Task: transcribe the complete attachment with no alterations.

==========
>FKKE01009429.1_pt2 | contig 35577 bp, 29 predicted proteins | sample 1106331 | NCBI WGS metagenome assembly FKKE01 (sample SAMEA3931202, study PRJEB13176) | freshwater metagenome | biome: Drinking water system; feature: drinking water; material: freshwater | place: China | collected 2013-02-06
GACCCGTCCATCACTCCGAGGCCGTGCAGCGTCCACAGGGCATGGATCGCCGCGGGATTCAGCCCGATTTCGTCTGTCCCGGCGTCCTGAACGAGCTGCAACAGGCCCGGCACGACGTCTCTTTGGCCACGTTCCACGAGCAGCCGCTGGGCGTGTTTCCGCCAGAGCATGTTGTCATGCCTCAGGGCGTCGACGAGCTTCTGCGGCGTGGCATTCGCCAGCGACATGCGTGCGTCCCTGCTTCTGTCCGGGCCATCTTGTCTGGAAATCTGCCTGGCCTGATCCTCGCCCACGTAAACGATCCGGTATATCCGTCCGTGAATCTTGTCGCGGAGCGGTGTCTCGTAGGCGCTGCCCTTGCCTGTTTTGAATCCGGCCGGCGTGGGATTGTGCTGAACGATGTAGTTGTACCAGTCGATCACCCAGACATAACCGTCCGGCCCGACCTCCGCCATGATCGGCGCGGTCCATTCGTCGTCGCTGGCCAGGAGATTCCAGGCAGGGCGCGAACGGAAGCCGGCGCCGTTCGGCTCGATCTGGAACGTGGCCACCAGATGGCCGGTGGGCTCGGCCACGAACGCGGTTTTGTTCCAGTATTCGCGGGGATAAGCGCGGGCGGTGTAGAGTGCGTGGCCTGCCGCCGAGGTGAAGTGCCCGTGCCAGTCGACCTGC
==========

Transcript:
>FKKE01009429.1_pt2 | contig 35577 bp, 29 predicted proteins | sample 1106331 | NCBI WGS metagenome assembly FKKE01 (sample SAMEA3931202, study PRJEB13176) | freshwater metagenome | biome: Drinking water system; feature: drinking water; material: freshwater | place: China | collected 2013-02-06
GACCCGTCCATCACTCCGAGGCCGTGCAGCGTCCACAGGGCATGGATCGCCGCGGGATTCAGCCCGATTTCGTCTGTCCCGGCGTCCTGAACGAGCTGCAACAGGCCCGGCACGACGTCTCTTTGGCCACGTTCCACGAGCAGCCGCTGGGCGTGTTTCCGCCAGAGCATGTTGTCATGCCTCAGGGCGTCGACGAGCTTCTGCGGCGTGGCATTCGCCAGCGACATGCGTGCGTCCCTGCTTCTGTCCGGGCCATCTTGTCTGGAAATCTGCCTGGCCTGATCCTCGCCCACGTAAACGATCCGGTATATCCGTCCGTGAATCTTGTCGCGGAGCGGTGTCTCGTAGGCGCTGCCCTTGCCTGTTTTGAATCCGGCCGGCGTGGGATTGTGCTGAACGATGTAGTTGTACCAGTCGATCACCCAGACATAACCGTCCGGCCCGACCTCCGCCATGATCGGCGCGGTCCATTCGTCGTCGCTGGCCAGGAGATTCCAGGCAGGGCGCGAACGGAAGCCGGCGCCGTTCGGCTCGATCTGGAACGTGGCCACCAGATGGCCGGTGGGCTCGGCCACGAACGCGGTTTTGTTCCAGTATTCGCGGGGATAAGCGCGGGCGGTGTAGAGTGCGTGGCCTGCCGCCGAGGTGAAGTGCCCGTGCCAGTCGACCTGC